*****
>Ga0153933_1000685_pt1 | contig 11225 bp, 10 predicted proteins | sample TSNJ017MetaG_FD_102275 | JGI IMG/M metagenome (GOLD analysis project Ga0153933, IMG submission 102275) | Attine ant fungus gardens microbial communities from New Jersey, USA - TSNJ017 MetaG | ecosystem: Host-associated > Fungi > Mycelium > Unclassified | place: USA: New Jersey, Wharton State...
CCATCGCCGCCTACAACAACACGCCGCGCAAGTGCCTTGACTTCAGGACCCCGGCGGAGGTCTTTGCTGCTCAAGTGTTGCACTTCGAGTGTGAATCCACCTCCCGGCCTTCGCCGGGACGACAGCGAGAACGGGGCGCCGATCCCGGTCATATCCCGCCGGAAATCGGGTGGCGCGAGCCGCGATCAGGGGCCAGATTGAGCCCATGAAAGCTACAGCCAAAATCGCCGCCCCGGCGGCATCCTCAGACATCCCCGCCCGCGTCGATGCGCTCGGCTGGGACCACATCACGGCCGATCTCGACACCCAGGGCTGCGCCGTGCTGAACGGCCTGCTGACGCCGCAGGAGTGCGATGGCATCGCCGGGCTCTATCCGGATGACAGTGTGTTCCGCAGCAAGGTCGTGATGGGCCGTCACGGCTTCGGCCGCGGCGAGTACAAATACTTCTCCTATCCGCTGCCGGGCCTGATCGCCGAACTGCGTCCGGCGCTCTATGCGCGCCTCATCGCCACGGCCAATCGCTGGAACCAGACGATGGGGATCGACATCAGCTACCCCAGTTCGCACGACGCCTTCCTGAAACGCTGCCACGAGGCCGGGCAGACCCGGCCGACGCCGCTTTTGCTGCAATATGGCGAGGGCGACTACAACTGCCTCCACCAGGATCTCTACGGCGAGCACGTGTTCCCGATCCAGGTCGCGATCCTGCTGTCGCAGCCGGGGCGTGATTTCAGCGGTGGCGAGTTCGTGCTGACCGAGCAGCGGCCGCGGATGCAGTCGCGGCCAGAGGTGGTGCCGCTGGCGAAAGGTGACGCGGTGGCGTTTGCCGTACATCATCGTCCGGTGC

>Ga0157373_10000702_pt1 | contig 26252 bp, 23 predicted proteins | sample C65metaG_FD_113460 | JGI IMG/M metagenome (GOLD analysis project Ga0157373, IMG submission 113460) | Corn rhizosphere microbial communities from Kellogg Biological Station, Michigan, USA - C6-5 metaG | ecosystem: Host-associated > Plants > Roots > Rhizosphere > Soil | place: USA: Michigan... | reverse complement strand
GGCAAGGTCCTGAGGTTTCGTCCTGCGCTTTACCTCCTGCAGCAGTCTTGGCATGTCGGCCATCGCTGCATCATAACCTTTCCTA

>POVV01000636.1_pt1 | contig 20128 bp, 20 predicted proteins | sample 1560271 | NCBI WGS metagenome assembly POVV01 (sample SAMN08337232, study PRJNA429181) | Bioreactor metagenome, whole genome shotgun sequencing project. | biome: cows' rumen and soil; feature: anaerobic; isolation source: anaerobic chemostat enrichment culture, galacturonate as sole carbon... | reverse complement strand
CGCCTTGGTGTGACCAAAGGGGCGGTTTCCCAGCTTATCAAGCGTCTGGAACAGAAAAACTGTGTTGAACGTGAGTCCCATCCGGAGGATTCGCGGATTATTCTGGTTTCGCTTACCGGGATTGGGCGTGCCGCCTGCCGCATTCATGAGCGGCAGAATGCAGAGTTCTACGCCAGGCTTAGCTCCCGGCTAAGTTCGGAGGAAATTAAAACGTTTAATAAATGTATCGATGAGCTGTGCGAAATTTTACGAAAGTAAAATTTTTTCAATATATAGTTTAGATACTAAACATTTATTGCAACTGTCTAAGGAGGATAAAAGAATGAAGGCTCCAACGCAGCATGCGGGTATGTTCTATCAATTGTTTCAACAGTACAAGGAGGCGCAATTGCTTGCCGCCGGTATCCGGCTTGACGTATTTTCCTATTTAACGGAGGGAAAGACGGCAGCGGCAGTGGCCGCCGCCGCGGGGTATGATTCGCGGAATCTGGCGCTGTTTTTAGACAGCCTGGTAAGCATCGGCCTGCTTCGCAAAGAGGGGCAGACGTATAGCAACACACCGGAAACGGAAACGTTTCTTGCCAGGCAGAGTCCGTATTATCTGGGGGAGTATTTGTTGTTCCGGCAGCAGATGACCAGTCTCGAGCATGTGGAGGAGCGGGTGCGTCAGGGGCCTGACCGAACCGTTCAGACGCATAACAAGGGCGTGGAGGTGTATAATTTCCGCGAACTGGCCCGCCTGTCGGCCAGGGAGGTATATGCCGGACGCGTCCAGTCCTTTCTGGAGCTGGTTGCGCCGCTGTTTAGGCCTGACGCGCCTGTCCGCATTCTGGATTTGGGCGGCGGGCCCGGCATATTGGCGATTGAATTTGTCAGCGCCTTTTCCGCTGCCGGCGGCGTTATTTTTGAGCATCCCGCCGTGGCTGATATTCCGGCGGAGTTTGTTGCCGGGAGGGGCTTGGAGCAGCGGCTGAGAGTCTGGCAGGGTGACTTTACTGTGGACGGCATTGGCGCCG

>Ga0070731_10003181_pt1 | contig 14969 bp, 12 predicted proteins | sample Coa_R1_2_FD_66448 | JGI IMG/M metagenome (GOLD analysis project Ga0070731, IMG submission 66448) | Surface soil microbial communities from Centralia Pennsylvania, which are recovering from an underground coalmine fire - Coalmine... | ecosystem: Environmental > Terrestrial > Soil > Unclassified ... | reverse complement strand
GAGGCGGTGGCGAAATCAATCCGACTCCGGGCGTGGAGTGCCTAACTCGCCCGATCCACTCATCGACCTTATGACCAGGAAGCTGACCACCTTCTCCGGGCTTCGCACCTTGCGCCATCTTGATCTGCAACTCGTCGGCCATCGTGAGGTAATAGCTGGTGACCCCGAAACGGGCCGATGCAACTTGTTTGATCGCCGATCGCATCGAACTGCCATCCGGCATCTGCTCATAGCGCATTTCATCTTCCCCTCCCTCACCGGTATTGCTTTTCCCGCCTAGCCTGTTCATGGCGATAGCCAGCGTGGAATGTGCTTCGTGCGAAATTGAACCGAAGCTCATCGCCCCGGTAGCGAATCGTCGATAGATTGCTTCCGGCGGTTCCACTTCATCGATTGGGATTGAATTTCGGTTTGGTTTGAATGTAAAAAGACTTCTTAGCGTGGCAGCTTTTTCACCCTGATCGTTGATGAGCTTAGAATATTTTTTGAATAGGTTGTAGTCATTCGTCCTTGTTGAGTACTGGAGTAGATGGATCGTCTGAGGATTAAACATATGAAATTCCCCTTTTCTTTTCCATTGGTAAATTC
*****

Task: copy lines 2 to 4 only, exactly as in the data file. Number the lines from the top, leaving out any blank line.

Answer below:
CCATCGCCGCCTACAACAACACGCCGCGCAAGTGCCTTGACTTCAGGACCCCGGCGGAGGTCTTTGCTGCTCAAGTGTTGCACTTCGAGTGTGAATCCACCTCCCGGCCTTCGCCGGGACGACAGCGAGAACGGGGCGCCGATCCCGGTCATATCCCGCCGGAAATCGGGTGGCGCGAGCCGCGATCAGGGGCCAGATTGAGCCCATGAAAGCTACAGCCAAAATCGCCGCCCCGGCGGCATCCTCAGACATCCCCGCCCGCGTCGATGCGCTCGGCTGGGACCACATCACGGCCGATCTCGACACCCAGGGCTGCGCCGTGCTGAACGGCCTGCTGACGCCGCAGGAGTGCGATGGCATCGCCGGGCTCTATCCGGATGACAGTGTGTTCCGCAGCAAGGTCGTGATGGGCCGTCACGGCTTCGGCCGCGGCGAGTACAAATACTTCTCCTATCCGCTGCCGGGCCTGATCGCCGAACTGCGTCCGGCGCTCTATGCGCGCCTCATCGCCACGGCCAATCGCTGGAACCAGACGATGGGGATCGACATCAGCTACCCCAGTTCGCACGACGCCTTCCTGAAACGCTGCCACGAGGCCGGGCAGACCCGGCCGACGCCGCTTTTGCTGCAATATGGCGAGGGCGACTACAACTGCCTCCACCAGGATCTCTACGGCGAGCACGTGTTCCCGATCCAGGTCGCGATCCTGCTGTCGCAGCCGGGGCGTGATTTCAGCGGTGGCGAGTTCGTGCTGACCGAGCAGCGGCCGCGGATGCAGTCGCGGCCAGAGGTGGTGCCGCTGGCGAAAGGTGACGCGGTGGCGTTTGCCGTACATCATCGTCCGGTGC

>Ga0157373_10000702_pt1 | contig 26252 bp, 23 predicted proteins | sample C65metaG_FD_113460 | JGI IMG/M metagenome (GOLD analysis project Ga0157373, IMG submission 113460) | Corn rhizosphere microbial communities from Kellogg Biological Station, Michigan, USA - C6-5 metaG | ecosystem: Host-associated > Plants > Roots > Rhizosphere > Soil | place: USA: Michigan... | reverse complement strand
GGCAAGGTCCTGAGGTTTCGTCCTGCGCTTTACCTCCTGCAGCAGTCTTGGCATGTCGGCCATCGCTGCATCATAACCTTTCCTA